Some people may disagree with me on this one, but hear me out. Remember how long it took for my friend to send me her thank you note and how I just waited around and then forgot about it until it was conspicuously late? This is why I believe phase 1 should be sending a good email. I like to drop an email to everyone within a week and a half after my interview. This gives the interviewer time to digest the interview; they may have even slightly forgotten about you now that they are getting on with their life, until BAM they get a lovely email from you reminding them of what a stellar applicant you are. These emails should be short, polite and as described above.
Phase 2: Hand written note
No matter when you interviewed with a particular program, it can be very easy to get lost in the mix. You may have WOW'ed the PD on interview day, but it is ESSENTIAL that they know about your continued interest in the program at rank time. And what better way to say "I'm interested!" than a handwritten note.
The purpose and content of this note is essentially the same as the previous emails, but this time you can tell them "I have ranked your program very highly!" And if you ranked this program #1, let them know! Theoretically, it is in everyone's best interest to rank based on genuine interest in the program/candidate. But remember, we are human and not only does it feel better when someone likes you back, it can often influence your ranking! Buy some generic thank you notes and send these to the program director of EVERY PROGRAM you will be ranking. Some think this is excessive (and it may be) but doing so is the professional and courteous thing.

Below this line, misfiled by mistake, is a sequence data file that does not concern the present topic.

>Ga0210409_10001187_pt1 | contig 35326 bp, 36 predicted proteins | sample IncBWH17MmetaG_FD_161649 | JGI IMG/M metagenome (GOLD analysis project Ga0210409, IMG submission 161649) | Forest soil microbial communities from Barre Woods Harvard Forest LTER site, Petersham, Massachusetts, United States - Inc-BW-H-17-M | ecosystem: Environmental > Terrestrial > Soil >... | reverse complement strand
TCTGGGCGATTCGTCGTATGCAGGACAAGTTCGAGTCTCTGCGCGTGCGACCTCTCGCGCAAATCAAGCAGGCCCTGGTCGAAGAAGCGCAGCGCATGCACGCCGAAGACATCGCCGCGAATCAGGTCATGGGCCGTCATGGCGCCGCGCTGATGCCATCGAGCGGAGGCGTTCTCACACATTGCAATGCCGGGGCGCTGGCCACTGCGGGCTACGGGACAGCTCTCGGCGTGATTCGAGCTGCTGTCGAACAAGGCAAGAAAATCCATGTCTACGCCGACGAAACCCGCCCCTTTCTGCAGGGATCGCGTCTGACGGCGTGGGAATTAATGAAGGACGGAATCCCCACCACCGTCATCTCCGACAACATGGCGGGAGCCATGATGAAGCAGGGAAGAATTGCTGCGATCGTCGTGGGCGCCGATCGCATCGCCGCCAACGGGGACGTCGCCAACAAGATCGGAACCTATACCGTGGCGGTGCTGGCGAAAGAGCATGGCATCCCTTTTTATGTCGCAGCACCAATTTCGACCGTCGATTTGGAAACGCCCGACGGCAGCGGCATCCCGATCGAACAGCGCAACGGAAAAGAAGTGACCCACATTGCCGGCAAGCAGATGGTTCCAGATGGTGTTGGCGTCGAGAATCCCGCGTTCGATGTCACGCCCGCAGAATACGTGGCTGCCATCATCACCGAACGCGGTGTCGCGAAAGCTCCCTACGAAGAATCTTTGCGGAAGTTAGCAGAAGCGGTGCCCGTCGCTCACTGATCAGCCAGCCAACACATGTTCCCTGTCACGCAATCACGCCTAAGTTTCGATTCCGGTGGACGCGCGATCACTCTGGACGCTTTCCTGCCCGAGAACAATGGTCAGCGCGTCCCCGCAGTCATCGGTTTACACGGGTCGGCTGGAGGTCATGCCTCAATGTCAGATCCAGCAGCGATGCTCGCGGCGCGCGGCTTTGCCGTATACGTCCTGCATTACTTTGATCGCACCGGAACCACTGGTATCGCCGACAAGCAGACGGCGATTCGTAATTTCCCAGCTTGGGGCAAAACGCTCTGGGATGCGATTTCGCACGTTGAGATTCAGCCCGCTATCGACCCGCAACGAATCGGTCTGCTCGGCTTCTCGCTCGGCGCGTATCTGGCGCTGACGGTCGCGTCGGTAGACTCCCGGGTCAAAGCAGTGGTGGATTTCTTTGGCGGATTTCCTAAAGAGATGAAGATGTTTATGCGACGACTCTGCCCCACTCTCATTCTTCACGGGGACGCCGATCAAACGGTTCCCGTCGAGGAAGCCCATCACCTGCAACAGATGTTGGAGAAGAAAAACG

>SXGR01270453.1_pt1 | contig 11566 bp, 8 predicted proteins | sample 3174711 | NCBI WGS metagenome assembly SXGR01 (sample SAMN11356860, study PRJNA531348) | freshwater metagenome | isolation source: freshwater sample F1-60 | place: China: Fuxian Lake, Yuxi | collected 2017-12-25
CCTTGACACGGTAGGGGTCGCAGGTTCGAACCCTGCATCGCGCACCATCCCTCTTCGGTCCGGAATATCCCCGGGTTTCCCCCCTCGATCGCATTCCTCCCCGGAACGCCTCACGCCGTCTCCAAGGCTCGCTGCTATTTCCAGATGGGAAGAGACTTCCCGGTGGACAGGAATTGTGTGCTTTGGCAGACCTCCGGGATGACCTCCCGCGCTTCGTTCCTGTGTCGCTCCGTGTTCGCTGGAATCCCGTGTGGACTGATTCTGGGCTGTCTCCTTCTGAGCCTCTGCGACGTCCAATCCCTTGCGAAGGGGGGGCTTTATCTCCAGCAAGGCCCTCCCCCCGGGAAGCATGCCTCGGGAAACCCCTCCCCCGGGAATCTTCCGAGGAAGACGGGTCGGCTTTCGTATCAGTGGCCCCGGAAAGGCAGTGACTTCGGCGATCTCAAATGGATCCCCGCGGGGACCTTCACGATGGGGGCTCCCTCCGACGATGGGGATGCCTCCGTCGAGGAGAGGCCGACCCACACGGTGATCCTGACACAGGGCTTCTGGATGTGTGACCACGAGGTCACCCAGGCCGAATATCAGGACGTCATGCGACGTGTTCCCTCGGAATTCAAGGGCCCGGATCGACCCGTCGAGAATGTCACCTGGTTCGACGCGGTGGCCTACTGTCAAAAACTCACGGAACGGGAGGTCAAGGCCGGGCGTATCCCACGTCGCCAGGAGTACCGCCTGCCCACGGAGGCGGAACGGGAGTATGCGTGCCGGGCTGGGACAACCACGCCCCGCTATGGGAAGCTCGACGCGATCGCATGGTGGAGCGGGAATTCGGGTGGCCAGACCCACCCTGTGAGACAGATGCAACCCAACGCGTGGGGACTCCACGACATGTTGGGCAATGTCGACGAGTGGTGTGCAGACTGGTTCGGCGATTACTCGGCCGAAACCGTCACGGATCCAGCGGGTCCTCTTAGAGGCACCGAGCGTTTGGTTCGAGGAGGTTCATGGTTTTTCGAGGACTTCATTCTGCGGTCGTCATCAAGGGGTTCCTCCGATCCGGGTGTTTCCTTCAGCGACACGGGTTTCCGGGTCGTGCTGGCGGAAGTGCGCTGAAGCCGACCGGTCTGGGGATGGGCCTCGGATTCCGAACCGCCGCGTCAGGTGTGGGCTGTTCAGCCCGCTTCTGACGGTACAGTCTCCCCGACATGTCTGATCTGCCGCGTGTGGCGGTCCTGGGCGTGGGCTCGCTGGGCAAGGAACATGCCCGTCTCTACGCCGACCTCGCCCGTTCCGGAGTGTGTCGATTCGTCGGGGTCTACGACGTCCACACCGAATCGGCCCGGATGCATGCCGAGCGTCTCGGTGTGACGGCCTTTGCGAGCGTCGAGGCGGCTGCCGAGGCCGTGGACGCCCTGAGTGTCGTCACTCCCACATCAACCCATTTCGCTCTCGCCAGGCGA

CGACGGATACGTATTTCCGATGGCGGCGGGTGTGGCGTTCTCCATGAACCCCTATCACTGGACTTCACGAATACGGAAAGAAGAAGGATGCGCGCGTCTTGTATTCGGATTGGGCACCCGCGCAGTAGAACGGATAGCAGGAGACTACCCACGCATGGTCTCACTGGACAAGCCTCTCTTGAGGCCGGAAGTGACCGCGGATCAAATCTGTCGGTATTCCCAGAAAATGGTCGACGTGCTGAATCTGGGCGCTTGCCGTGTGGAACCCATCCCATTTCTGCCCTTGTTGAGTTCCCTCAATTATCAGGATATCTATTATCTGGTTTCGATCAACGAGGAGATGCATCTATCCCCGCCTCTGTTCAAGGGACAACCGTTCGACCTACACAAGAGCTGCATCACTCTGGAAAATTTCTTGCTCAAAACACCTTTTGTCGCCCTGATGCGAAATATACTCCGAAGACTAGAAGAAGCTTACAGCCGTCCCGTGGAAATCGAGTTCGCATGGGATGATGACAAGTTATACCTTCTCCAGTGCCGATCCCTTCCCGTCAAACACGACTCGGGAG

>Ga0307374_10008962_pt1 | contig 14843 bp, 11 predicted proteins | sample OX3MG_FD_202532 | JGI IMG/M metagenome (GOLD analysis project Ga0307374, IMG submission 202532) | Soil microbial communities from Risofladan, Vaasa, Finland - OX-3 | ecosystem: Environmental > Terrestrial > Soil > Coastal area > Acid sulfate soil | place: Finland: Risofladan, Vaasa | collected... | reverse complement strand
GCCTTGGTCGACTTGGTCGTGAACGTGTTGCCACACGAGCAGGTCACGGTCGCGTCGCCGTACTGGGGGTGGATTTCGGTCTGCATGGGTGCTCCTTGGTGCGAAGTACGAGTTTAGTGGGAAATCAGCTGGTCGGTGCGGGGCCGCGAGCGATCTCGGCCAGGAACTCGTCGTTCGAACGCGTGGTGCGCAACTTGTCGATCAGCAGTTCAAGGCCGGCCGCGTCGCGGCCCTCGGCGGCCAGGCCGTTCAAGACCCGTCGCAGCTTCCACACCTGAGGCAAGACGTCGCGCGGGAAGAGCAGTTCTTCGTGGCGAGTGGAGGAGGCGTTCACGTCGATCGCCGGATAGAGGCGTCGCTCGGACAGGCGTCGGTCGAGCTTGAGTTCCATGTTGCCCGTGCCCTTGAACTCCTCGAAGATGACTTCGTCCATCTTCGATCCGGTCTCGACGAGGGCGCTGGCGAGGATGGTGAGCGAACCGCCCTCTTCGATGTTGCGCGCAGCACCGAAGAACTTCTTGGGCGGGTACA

There are two reasons I believe these notes should be handwritten. Firstly, a handwritten note appears much more thought out than an email. An email can be sent from your phone on the toilet at a bar; a thank you note takes a little more dedication and attention to detail. A skilled writer may be able to write a thank you note on a toilet in a bar… but I really don’t recommend that from a public health standpoint.
Second of all, you are not the only one sending this program director an email! This is an incredibly hectic time for these individuals and an easy way to get their attention is to send them something they don’t get very often these days: a lovely hand written thank you note. These notes should be sent around mid-January when everyone is finishing up interviews. This will put you fresh on their minds as they make their final ranking. And on that note, please be sure to VERIFY the address!
Why go through all of this, you ask? Because good things come to those who go the extra mile! During the interview process there are so many variables that can determine whether you will be ranked by a program. Give yourself the best chance you can! This is 4+ years of your life and in some cases half a million dollars worth of investment. A thank you note might make all the difference between ending up where you want to be… or ending up anywhere at ALL!